I’d be whoever’s girlfriend had the dope.

Sheer context allowed me to twist this sentence into a shape that matched (for me) the meaning she was getting at:

I’d be the girlfriend of whoever had the dope.

or perhaps

I’d be whoever had the dope‘s girlfriend.

Context notwithstanding, the only meaning I can get from the actual utterance is that:

  1. Some person X has girlfriend Y.
  2. Y has the dope.
  3. The speaker will somehow become Y.

Was this simply an error, or is it something licensed by the mental grammars of other English speakers? I’ll table that question for now, because in the course of trying to answer it, I’ve discovered there’s another oddity involving the possessive form of whoever that I’d never even noticed–and as far as I’ve been able to tell so far, others haven’t, either.

Take a look at this handful of COCA examples I found that contain a fused relative involving whoever’s:

  1. Ronnie is whoever’s agent he needs to be.
  2. Now take the dead battery and put it in whoever’s car you got the good one out of.
  3. It happened on the second month of his presidency. He went on for 94 more months with whoever’s blood was in him.
  4. …playing strip poker in whoever’s house had no parents in it on rainy days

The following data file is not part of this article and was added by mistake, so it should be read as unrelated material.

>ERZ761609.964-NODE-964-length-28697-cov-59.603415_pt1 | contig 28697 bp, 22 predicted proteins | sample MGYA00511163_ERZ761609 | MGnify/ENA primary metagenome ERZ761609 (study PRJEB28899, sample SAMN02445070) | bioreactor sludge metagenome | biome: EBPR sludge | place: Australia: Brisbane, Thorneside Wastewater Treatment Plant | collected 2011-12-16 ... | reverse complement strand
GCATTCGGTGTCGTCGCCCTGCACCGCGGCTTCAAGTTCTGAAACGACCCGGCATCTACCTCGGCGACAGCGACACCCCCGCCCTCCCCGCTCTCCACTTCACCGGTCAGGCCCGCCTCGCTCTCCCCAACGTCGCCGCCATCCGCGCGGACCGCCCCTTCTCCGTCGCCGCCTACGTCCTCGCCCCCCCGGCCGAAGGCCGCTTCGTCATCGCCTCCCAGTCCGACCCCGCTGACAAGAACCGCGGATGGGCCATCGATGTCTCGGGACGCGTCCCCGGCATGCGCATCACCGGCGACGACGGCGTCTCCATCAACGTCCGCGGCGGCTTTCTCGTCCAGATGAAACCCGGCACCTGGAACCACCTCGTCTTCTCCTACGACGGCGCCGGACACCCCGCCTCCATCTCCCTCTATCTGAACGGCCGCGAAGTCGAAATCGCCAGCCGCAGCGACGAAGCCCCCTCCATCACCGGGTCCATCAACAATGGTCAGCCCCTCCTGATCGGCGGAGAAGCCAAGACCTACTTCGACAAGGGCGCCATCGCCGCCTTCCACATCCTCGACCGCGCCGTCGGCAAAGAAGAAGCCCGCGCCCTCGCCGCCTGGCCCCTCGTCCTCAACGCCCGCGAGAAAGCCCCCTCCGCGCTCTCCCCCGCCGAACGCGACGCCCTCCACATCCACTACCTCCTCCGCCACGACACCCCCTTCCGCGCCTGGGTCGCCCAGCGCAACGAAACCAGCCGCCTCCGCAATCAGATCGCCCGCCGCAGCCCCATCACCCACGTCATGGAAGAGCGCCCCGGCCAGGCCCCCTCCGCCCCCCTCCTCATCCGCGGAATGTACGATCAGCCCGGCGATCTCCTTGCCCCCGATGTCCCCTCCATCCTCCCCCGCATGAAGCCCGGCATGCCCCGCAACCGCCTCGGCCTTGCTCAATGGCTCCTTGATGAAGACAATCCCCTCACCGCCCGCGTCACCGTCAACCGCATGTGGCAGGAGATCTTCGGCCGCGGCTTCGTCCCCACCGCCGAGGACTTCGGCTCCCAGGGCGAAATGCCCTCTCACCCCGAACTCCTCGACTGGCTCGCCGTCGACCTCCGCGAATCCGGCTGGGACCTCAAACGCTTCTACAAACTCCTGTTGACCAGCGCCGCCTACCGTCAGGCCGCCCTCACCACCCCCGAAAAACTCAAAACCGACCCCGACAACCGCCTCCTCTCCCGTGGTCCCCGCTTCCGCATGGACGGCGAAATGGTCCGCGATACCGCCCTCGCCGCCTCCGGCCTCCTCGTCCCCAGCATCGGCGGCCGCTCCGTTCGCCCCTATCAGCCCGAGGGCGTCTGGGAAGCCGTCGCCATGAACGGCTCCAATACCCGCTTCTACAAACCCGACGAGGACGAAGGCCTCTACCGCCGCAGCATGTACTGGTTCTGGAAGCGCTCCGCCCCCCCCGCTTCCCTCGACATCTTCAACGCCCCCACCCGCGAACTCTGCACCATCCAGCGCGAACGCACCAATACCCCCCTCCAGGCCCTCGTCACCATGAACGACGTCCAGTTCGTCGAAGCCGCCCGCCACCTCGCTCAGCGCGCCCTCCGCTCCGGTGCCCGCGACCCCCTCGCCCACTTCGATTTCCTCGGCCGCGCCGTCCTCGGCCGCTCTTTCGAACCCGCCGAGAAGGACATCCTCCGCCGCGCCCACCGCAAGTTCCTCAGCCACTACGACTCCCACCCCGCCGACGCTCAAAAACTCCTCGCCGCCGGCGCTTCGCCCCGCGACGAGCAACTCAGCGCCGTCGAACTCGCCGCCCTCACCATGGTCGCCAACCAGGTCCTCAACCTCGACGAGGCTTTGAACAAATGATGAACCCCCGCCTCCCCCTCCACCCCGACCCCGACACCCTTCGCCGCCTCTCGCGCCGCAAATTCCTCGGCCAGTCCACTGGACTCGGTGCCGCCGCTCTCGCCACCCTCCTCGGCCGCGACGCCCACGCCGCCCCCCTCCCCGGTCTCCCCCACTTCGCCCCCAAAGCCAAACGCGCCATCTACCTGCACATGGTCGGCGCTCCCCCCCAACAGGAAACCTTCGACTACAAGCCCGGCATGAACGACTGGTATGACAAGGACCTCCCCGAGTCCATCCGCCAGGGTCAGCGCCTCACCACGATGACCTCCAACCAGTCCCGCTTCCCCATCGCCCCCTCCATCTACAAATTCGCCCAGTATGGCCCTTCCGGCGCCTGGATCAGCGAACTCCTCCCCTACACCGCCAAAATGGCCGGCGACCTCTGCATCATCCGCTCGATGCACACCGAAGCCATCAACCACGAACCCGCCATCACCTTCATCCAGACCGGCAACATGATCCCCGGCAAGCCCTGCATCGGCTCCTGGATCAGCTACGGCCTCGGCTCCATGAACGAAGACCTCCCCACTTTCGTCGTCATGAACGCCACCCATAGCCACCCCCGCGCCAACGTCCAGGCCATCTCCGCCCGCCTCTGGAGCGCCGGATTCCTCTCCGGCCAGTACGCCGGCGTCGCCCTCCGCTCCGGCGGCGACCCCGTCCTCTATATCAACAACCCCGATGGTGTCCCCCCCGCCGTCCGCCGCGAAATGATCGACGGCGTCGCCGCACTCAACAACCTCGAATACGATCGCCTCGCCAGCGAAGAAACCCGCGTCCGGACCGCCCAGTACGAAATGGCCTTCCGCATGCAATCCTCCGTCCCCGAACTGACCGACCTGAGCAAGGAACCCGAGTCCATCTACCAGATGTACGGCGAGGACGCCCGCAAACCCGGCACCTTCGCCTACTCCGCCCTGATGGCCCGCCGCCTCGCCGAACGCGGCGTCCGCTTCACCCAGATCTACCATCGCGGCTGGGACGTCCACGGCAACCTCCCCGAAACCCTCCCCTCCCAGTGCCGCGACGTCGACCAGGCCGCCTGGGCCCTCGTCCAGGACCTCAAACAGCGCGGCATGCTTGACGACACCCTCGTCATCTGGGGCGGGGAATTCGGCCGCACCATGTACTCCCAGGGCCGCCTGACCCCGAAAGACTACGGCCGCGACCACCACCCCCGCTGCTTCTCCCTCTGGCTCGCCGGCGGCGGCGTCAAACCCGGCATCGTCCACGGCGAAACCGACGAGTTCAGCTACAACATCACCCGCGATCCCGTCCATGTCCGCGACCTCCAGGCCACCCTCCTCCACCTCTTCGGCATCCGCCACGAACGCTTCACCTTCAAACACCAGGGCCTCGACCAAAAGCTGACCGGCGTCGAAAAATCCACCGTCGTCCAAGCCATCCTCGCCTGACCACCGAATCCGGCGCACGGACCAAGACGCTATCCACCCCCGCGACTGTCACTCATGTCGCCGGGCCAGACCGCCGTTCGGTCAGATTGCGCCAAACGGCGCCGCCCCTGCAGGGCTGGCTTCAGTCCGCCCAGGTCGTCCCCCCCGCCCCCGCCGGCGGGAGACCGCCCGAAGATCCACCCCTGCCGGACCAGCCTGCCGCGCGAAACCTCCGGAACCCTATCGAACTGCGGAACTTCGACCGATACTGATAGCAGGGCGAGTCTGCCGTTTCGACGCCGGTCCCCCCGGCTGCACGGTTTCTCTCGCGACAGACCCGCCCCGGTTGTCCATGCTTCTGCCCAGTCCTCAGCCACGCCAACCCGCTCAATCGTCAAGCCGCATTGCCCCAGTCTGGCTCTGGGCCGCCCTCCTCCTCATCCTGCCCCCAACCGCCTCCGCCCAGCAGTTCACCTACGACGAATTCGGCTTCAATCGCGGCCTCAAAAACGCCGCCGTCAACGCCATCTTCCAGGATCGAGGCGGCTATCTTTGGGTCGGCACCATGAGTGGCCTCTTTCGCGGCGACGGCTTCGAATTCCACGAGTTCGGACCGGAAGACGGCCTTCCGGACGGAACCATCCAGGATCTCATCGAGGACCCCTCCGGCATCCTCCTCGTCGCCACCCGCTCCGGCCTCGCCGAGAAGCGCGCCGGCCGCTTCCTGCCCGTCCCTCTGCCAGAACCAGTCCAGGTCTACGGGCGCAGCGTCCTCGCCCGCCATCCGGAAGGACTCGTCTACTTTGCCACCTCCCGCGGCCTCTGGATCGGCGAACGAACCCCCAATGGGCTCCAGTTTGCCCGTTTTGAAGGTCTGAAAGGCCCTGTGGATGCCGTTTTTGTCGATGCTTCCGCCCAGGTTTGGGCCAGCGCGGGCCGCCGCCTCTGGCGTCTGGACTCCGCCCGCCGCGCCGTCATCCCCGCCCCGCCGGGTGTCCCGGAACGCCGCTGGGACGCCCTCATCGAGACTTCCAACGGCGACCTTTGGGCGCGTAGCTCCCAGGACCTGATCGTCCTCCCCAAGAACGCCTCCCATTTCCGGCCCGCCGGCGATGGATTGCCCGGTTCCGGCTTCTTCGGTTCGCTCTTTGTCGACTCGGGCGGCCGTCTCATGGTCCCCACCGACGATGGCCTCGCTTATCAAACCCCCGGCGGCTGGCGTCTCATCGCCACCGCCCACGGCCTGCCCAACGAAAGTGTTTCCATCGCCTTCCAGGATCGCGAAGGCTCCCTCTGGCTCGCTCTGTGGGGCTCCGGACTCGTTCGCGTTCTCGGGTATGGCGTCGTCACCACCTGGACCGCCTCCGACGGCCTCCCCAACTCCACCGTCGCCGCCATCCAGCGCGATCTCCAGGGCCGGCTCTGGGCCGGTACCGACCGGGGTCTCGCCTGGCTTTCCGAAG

5. whoever’s brain is highest in coherence dominates. do you believe this? whosoever’s brain is highest in chaos will dominate if brains are like crowds, or greed,

In these sentences, the fused relative performs a grammatical function in the larger sentence. For example, in (1), whoever’s agent he needs to be is the complement of is. In (2), whoever’s car you got the good one out of is the object of the preposition in. And so on.

Now I want to focus specifically on the heads of the free relatives: the whoever’s followed by the noun: agent, car, blood,…. Notice that this noun is the part that delivers the primary meaning to the verb in the larger sentence (or as linguists call it, the matrix clause). In (1), Ronnie is an agent. In (2), the command is to put something in a car. In (3), Ronald Reagan has someone’s transfused blood in him. In (4), we’re talking about playing strip poker in a house. And in (5), the thing that dominates is a brain. I’ll call this the “noun head” parse.